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July 2021

How Fifa’s autocratic rule is being threatened by a third division German side

Tony Attwood

I wrote the other day about a legal challenge to the transfer fee policy within the EU.  It’s quite a big deal – easily a deal the size of Bosman.

But there is another legal battle on the horizon, and just as the Bosman case involved a player you’d probably not heard of, so this one involves a club that may well have slipped under your radar.

In this case the club you probably don’t know is SV Wilhelmshaven  of Lower Saxony, who some years ago signed Sergio Sagarzazu, aged 19.  He had an Italian passport so could be signed by the German club, although the player originated from Argentina.

He came to Germany on a free transfer, got 11 games in 18 months, and then went back to Argentina on a free.

But Fifa, in their almighty wisdom and insanity, said that although there was no transfer fee, there should be a payment of “training compensation,” which is paid by the club taking on a player as a pro for the first time.   It is a payment that follows a player in his transfers, until he is 23 years old.

So to bring this home, Arsenal have to pay Aston Villa for Dan Crowley this sort of fee, even though (as I understand it) Crowley was not a professional at Villa, but is about to, or just has, signed pro forms with Arsenal. There is talk on one web site of £1m being paid.   Under the arrangements as I read them, if Arsenal sell Crowley before he is 23, some of the money has to go back to Villa under Fifa regulations.

Now back to the Sergio Sagarzazu case.  He had two former “training” clubs, River Plate and Atletico Excursionistas.   They demanded money from the third division German club, and took the case to Fifa.  Fifa said that Wilhelmshaven owed 157,500 euros, even though the guy only played a handful of third division games.

And even though it represents around two thirds of the annual turnover of the German club, that’s what was demanded.  It would have bankrupted the club.

Now there is a particular issue about training compensation, because in the EU we have very, very strong laws about restraint of trade.  No one, not an employer, nor anyone else, can do anything that stops an individual legally carrying out his/her trade.  So even if you have signed a contract that says that if you were to leave your current employer you must not work for a rival for three years, that contract is not enforceable in the EU because it is a restraint of trade.  (You can stop a person giving away your secrets to a rival, but you can’t stop them earning a living).

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As it happens, in 2004 Wilhelmshaven used this part of fundamental EU law when another German club had made the demand for this sort of compensation.  The local court naturally threw the demand out.  Training compensation restricts an individual’s freedom to choose the employer of his choice.

At this time Wilhelmshaven decided not to take on Fifa, despite having won in the local court – because as we all know, Fifa has a rule that says you can’t go to court on a footballing matter.   So the German club offered to pay a fraction of the fee but Fifa said no.

The matter then went to the Court of Arbitration for Sport, a court which upholds the validity of the Fifa claim to be above the law in that it fixes its own super-national laws.   In 2009 the CAS said that the Argentine clubs’ claim was valid under Fifa rules, and steadfastly ignored both EU and German law on restraint of trade.

Fifa, never an organisation to resist an opportunity to kick the little fellow when he’s down, told the German FA to deduct six points from Wilhelsmhaven.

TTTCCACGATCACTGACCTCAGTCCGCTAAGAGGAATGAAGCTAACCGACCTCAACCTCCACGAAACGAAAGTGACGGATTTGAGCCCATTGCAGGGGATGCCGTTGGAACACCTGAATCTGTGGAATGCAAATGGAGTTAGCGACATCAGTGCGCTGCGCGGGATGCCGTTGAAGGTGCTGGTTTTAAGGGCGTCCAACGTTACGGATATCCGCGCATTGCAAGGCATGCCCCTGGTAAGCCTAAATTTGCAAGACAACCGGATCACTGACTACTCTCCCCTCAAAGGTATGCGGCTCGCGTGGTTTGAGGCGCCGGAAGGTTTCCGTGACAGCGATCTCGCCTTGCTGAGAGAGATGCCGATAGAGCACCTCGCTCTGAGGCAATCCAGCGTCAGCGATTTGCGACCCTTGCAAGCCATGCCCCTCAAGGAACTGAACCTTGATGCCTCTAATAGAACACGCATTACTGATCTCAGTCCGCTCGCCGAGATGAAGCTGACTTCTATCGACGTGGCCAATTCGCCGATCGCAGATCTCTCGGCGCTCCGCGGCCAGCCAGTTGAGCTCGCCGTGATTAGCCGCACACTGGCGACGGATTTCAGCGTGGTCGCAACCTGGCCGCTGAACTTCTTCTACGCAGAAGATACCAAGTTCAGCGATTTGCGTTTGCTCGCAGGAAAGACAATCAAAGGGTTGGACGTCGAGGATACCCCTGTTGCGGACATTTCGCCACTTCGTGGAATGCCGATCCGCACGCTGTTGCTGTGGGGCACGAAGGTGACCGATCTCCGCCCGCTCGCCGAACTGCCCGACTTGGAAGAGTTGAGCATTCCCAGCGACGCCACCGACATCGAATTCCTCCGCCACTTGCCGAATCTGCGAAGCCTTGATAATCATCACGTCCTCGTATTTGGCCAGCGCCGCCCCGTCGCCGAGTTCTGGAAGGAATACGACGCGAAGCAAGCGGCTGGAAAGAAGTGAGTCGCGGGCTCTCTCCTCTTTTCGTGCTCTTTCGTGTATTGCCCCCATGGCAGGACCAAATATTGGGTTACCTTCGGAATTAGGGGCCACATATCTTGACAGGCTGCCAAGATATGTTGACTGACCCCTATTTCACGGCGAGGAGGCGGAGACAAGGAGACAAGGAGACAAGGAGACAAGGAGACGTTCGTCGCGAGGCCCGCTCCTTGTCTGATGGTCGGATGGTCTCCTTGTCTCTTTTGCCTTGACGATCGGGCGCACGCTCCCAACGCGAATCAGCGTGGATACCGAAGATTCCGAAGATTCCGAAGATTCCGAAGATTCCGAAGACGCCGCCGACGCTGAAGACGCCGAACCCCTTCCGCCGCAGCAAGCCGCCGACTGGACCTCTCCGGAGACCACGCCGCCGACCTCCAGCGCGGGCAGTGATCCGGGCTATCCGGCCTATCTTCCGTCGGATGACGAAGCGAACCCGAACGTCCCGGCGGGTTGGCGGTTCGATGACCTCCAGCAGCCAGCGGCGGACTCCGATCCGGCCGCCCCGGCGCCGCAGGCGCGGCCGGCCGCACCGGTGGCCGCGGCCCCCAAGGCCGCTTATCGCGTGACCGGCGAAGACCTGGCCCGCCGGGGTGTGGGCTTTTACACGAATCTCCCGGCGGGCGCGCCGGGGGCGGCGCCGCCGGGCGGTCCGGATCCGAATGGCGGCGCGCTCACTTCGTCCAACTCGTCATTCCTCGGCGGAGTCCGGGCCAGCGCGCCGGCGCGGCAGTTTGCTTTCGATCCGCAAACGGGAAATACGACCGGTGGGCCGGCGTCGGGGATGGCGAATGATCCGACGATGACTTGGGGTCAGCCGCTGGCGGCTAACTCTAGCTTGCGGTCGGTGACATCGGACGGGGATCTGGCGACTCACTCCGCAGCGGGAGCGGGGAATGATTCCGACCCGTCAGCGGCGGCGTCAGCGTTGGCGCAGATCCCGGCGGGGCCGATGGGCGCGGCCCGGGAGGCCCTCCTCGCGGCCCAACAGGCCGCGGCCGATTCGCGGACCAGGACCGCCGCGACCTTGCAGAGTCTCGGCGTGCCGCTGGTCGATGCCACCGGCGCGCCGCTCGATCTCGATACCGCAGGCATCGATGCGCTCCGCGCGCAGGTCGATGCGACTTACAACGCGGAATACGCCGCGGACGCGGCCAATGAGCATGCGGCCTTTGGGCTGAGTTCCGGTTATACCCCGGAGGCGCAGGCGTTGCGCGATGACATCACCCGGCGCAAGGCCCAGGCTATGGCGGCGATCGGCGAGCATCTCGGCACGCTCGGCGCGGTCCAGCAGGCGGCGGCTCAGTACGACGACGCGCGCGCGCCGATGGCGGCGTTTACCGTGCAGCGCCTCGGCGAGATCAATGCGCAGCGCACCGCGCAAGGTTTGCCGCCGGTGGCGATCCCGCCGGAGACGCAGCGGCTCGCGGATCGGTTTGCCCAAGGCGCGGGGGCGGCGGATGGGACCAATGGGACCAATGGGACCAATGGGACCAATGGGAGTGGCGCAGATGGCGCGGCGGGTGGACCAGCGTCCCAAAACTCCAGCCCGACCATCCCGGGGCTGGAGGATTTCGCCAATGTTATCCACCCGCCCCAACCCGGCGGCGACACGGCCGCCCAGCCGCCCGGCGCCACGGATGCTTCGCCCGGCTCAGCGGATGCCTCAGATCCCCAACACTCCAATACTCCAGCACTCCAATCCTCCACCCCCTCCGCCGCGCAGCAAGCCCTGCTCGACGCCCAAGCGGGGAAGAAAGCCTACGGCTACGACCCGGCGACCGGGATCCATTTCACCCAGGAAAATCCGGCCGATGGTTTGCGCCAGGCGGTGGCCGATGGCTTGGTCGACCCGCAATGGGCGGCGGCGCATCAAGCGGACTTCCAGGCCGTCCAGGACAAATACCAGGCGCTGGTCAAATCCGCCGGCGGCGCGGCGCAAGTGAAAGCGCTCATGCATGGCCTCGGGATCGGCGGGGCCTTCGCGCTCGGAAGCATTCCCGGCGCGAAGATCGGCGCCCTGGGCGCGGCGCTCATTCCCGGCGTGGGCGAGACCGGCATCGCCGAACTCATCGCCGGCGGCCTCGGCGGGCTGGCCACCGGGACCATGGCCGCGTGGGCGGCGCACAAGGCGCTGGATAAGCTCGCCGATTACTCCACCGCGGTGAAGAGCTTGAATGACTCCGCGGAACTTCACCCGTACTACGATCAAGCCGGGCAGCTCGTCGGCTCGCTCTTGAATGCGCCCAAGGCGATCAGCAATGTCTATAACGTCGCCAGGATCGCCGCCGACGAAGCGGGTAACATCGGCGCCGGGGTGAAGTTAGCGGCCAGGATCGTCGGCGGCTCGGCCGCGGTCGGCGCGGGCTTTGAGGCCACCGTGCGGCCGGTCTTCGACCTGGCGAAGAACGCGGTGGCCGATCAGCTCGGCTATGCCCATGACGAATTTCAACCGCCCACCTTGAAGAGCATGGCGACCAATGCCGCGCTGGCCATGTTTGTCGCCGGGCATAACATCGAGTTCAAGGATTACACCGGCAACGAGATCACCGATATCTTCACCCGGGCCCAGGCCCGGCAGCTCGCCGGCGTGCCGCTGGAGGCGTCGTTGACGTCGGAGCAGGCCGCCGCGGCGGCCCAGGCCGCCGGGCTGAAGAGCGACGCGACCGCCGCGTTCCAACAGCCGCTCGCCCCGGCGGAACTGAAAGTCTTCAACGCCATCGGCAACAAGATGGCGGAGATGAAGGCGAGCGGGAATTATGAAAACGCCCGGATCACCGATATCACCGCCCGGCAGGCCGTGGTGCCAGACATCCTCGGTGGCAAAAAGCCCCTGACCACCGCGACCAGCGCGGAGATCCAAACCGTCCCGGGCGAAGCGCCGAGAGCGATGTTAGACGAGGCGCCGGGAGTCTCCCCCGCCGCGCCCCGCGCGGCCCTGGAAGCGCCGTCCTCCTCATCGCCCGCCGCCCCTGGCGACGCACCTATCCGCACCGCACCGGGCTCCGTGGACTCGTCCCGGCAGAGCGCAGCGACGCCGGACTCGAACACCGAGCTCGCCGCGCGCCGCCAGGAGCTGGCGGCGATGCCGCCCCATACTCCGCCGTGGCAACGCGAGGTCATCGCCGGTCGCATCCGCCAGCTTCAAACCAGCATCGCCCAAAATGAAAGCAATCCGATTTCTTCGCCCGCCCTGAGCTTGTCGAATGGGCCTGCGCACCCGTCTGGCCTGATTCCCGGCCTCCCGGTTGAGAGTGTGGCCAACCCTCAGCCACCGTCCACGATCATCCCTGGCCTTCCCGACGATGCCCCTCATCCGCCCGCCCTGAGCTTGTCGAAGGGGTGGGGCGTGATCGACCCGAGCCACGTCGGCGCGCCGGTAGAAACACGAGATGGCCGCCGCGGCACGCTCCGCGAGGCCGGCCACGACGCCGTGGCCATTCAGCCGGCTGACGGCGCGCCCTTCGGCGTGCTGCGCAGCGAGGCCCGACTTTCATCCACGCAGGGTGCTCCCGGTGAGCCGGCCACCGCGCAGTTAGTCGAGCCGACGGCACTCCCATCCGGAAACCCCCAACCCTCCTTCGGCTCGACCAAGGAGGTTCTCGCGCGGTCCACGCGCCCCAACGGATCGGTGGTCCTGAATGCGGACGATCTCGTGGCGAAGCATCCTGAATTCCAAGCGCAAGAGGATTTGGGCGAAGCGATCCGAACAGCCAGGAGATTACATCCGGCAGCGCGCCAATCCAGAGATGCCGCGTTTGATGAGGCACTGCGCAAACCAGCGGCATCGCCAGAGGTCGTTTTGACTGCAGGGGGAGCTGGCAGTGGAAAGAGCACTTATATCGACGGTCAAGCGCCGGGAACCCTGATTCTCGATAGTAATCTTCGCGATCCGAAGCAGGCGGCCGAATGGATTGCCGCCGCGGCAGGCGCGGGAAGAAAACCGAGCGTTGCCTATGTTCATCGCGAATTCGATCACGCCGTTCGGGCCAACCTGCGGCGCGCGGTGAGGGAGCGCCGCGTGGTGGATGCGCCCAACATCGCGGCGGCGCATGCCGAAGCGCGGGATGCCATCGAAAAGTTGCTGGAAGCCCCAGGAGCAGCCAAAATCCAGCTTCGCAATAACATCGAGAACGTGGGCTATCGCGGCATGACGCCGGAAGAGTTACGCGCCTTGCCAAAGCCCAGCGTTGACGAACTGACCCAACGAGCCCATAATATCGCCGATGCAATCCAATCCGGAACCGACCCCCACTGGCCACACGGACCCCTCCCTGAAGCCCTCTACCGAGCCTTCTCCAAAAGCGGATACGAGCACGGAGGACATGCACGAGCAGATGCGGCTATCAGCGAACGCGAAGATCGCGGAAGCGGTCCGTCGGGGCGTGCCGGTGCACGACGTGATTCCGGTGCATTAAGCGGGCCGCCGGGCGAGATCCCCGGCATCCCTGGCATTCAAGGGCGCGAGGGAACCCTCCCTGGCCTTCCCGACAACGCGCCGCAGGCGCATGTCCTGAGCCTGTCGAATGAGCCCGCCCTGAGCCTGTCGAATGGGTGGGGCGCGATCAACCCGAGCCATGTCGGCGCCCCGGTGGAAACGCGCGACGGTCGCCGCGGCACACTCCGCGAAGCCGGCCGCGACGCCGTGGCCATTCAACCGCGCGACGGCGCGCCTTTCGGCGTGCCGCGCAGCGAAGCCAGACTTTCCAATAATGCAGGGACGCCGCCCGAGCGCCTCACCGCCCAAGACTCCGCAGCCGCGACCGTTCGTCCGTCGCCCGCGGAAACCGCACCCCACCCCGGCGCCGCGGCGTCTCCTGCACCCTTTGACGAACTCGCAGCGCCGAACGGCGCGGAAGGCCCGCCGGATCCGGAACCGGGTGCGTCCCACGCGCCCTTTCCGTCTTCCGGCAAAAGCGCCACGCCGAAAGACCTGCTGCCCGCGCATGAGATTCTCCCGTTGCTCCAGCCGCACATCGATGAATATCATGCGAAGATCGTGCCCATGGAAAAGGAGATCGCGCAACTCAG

Then, for a reason that I still can’t get to the bottom of, Fifa ordered the German FA to deduct another six points in 2012, although there was no new case.   It might be because the club had still not paid the fee, but I really can’t be sure of this.

Then in November 2013 Fifa told the German FA that they had to demote Wilhelmshaven – again I am guessing because Wilhelmshaven still had not paid the compensation fee to the Argentine clubs – on the grounds that the fee was illegal in German law.   Fifa also told the German FA that if it didn’t relegate the club and get the matter sorted, Fifa might ban Germany from the World Cup.

So now the club is going back to court, to get an order that the Fifa demand that the German FA relegate the club, is unlawful in German and EU law.  If they win that one, then the German FA will not be able to comply with Fifa regulations, since if it deliberately acts in an illegal manner after being told by the court explicitly that this action is illegal, then the FA will be in contempt of court, and so would presumably be seriously fined by the courts until it stopped being in contempt – which would mean reinstating the club.

That would then trigger action by Fifa, who have a habit of taking any attempt to reduce their power very seriously.

Of course, such fights can often end in some sort of fudge, especially where a big hitter realises it has got itself into a corner from which it can’t escape except by fudging.

But it is interesting that here and there these issues keep cropping up, as people do realise that just because Fifa or Uefa say something, that does not put them above the law, even though they like to think they are.


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15 comments to How Fifa’s autocratic rule is being threatened by a third division German side

  • Nelson Wong

    I am a not familiar with the juristictions of courts in Europe. If the German FA lost, would that mean they would bring it to EU?

    Or if German court lost and FIFA punish them,can they bring it to the EU? That might actually trigger a case where EU ruling out FIFA rules.

    I just run to check with wiki and find that the FIFA is registered in Switzerland. (I have to admit my lack of knowledge.) While the Swiss aren’t in EU, they signed a lot agreement and to bring some of their practise in line with EU. We might need an expert in this but that might mean FA of certain country or several country, bringing a case against FIFA in the court of Switzerland under laws/ rules of EU.

    Tony, please follow this closely.

    It is extremely interesting.

    Thank you very much for drawing our attention to the case!!!

  • Mike Collins


    It is reporting like this that raises Untold Arsenal way above the standard of other blogs.
    Great stuff

  • Gf60

    Interesting. Thanks Tony. Can’t help feeling that Alice in Wonderland and the Queen of Hearts may finish up appearing in this. 🙂

  • menace